The Last Witch Hunter

"Good"

The Last Witch Hunter Review


Vin Diesel makes a bid for yet another franchise with a supernatural action romp that's both deeply ridiculous and enjoyably entertaining. The premise is basically Underworld with witches, and Diesel uses his meathead charm to coast through his role as an immortal warrior. Thankfully, the crazed production design and some solid costars do most of the acting for him. And director Breck Eisner keeps the pace snappy enough to hold the audience's interest, even if we're laughing at it rather than with it.

The Last Witch Hunter


Diesel plays Kaulder, who in the 13th century killed a nefarious witch queen (Julie Engelbrecht) and was cursed with immortality. Now 800 years later, he's living the high life in Manhattan and leading the Axe and Cross to contain the world's witch population. His assistant is the 36th Dolan (Michael Caine), who has just named the 37th (Elijah Wood) when they're attacked by the mysterious Belial (Olaf Darri Olafsson). He's determined to resurrect the queen and return humanity to the dark ages. So Kaulder sets out to stop him, teaming up with helpful witch Chloe (Rose Leslie), who has some special abilities that aid them as things get increasingly crazed.

Kaulder is apparently based on a Dungeons & Dragons character, and in Diesel's hands feels rather under-developed. Even after 800 years, he still doesn't understand how pointless it is to take a gigantic gun to fight a supernatural menace. Basically, all Diesel has to do is scowl and growl manfully, so he generously steps aside and lets his supporting cast steal every scene. Leslie is terrific as the feisty Chloe, giving the entire film a sense of complexity that the script seems to be deliberately avoiding. Caine and Wood add some emotional gravitas to their roles as Kaulder's concerned protectors. And Olafsson manages to be an even bigger slab of meat than Diesel, with added Nordic beardy appeal. (To be fair, Diesel also gets to go beardy for the 13th century flashbacks.)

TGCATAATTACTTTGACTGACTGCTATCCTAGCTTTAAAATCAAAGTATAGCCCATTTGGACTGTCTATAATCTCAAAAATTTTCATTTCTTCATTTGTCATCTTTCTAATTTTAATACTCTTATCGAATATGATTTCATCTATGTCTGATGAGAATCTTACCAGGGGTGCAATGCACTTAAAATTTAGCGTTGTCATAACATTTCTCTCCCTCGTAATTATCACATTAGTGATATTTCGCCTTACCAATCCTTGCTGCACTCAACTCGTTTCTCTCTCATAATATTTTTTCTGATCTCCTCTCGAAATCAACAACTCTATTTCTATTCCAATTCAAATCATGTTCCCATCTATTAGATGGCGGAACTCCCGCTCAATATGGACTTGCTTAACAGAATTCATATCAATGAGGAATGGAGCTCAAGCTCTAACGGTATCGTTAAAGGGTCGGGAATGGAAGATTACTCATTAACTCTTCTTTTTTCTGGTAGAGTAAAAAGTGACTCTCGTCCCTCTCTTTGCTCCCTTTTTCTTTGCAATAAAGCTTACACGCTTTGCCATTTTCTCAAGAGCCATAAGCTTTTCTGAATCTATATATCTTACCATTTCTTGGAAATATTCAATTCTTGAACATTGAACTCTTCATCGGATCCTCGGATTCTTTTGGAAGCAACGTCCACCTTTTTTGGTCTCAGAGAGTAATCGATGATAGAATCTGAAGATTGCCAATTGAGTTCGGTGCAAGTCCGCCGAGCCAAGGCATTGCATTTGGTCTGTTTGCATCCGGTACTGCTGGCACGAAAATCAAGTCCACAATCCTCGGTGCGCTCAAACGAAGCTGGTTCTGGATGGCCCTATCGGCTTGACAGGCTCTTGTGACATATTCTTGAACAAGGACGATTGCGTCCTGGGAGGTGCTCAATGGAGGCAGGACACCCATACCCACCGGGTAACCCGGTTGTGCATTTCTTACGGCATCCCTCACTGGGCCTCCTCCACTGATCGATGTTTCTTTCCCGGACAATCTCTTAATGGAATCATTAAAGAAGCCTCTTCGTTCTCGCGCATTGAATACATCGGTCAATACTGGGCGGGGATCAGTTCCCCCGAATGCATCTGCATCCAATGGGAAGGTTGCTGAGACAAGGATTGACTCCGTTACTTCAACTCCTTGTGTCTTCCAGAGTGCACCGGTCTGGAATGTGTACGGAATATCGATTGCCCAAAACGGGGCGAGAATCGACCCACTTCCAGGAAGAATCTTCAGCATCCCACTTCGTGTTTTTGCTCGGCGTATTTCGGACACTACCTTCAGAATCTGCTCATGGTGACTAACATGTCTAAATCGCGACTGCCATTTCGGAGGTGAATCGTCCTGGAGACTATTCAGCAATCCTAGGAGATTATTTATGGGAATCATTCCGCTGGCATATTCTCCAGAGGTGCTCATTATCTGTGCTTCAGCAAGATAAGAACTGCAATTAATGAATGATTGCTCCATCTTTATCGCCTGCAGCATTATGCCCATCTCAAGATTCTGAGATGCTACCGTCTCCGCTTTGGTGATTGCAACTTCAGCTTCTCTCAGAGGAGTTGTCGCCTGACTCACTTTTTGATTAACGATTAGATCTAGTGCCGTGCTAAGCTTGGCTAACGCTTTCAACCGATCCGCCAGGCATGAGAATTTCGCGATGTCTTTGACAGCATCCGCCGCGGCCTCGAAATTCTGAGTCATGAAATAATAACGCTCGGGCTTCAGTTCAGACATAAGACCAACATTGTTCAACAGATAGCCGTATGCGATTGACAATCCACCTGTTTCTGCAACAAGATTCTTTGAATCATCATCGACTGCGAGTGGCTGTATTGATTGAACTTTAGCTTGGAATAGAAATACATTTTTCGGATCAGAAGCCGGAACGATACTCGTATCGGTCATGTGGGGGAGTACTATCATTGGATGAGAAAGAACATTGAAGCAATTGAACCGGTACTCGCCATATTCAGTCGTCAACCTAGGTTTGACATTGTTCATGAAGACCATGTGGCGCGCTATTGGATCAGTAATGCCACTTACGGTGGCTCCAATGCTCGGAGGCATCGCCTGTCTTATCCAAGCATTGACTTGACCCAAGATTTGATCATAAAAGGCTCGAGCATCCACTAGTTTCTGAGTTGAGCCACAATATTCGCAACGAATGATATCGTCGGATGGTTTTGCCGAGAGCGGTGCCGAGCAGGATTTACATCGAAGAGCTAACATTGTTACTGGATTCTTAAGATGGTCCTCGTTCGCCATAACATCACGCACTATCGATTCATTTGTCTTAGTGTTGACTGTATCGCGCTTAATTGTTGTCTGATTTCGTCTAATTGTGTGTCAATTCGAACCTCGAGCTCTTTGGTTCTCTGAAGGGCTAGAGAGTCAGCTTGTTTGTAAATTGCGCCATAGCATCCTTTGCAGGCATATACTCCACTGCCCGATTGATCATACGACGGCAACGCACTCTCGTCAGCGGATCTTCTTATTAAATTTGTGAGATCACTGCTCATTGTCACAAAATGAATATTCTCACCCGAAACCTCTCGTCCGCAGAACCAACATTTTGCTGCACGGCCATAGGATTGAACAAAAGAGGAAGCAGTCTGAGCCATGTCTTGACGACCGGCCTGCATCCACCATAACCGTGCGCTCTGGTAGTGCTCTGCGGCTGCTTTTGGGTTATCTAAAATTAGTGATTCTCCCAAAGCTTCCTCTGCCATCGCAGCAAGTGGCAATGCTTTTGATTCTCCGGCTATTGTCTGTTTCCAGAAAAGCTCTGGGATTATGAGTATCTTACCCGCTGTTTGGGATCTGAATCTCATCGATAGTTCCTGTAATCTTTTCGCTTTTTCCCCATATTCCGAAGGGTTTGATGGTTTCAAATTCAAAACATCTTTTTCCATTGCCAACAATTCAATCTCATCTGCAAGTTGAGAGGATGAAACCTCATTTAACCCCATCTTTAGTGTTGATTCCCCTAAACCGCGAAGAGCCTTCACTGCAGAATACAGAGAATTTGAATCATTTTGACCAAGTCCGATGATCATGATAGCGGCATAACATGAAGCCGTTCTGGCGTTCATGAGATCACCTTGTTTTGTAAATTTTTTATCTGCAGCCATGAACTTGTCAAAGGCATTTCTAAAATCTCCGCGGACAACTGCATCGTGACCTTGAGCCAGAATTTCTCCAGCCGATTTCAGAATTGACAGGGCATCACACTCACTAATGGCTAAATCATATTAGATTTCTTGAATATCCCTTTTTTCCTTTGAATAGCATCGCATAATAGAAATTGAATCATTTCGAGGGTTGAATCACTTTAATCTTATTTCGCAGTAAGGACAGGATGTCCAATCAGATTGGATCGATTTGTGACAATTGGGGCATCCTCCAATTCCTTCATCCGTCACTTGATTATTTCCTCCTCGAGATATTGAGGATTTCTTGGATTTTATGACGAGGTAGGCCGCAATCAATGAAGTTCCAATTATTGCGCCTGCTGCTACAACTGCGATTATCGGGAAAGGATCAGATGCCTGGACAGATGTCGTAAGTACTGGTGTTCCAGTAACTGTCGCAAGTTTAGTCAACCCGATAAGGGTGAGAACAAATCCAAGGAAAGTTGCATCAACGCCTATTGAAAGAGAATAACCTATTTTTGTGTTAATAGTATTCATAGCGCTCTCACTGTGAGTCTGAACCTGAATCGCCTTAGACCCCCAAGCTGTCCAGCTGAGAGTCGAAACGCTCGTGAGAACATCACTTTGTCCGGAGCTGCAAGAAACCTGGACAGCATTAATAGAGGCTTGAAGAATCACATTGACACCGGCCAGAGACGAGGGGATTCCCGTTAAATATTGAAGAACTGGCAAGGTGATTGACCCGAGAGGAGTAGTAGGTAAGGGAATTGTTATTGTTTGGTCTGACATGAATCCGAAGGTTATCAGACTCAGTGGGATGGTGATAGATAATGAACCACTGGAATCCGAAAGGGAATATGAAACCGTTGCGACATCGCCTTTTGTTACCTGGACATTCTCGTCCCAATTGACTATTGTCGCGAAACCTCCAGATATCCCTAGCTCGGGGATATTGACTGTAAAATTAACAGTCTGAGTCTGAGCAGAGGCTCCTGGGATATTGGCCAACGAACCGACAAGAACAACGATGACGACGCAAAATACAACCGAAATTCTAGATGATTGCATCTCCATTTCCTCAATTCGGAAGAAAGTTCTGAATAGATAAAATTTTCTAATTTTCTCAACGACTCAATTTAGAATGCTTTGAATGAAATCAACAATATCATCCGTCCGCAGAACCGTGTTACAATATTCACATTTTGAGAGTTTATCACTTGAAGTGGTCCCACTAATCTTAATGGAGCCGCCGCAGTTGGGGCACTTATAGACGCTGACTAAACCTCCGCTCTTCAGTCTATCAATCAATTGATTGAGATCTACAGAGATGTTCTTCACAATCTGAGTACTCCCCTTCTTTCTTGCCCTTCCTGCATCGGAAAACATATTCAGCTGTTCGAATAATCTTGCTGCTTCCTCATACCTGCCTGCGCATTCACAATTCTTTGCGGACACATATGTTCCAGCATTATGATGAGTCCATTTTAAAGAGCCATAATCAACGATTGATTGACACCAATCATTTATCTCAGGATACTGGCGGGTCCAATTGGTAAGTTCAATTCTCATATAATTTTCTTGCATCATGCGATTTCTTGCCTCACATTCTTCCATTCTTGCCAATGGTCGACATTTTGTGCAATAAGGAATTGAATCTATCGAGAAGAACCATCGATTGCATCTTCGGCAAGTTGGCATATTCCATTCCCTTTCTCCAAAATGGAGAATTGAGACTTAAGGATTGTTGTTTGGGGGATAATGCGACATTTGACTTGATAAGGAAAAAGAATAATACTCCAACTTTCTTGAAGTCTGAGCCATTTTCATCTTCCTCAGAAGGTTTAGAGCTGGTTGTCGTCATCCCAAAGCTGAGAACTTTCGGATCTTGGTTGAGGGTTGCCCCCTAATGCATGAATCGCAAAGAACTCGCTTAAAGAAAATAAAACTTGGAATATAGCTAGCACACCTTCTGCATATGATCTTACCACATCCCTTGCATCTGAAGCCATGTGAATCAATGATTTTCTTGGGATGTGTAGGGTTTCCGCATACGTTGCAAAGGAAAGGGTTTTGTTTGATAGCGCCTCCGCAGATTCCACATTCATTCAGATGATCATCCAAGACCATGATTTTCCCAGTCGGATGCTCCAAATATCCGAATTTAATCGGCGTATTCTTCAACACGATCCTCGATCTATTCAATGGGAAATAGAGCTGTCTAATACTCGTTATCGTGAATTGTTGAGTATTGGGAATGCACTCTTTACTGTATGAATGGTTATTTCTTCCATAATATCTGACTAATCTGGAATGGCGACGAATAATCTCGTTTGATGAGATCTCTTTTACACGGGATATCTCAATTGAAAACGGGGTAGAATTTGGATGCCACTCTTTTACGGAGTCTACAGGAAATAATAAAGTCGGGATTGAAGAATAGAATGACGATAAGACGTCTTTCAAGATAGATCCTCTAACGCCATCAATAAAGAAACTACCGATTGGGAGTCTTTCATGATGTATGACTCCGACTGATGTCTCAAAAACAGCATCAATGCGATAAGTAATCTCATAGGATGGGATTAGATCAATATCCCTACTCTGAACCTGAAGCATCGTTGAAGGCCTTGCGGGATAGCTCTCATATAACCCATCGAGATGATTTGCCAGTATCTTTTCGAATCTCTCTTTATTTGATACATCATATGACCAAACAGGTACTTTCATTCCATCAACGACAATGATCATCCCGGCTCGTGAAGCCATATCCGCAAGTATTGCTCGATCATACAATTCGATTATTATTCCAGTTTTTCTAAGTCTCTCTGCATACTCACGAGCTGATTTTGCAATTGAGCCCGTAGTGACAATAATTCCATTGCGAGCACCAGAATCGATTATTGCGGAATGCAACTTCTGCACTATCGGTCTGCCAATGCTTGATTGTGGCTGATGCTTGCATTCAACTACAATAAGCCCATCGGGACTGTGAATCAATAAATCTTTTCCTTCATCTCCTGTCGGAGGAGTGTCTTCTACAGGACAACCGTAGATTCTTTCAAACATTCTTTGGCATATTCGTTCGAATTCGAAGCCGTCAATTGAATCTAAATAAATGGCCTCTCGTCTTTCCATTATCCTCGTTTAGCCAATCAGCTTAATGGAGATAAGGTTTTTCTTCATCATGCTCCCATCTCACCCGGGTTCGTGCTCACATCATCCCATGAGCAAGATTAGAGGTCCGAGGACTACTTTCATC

All of this is rather a lot of corny fun, with no subtext whatsoever. The flirtation between Kaulder and Chloe is perfunctory at best, and Kaulder's lingering grief over his long, long, long lost wife and child is only meaningful because the warmly glowing flashbacks and surging musical score tells us it is. Meanwhile, director Eisner mixes up the Game of Thrones style medieval scenes with chaotic action sequences in New York, far too many gloopy digital effects and some delightfully deranged touches (such as a gummy bear moment). In other words, it's just nutty enough to keep the audience smiling through every preposterous moment.

Watch The Last Witch Hunter Trailer Here



The Last Witch Hunter

Facts and Figures

Genre: Sci fi/Fantasy

In Theaters: Friday 23rd October 2015

Budget: $90M

Distributed by: Summit Entertainment.

Production compaines: Summit Entertainment, Lionsgate, Aperture Entertainment

Reviews

Contactmusic.com: 3 / 5

Cast & Crew

Director:

Starring: as Kaulder, as Chloe, as Dolan, as Dolan Thirty-Six, as Helena, Bex Taylor-Klaus as Bronwyn, Allegra Carpenter as Fatima, as Belial, as Miranda, as Schlesinger, Julie Engelbrecht as Witch Queen, Armani Jackson as Armani, Samara Lee as Little Girl, Stephanie Bertoni as Wall Street Witch, as Sonia

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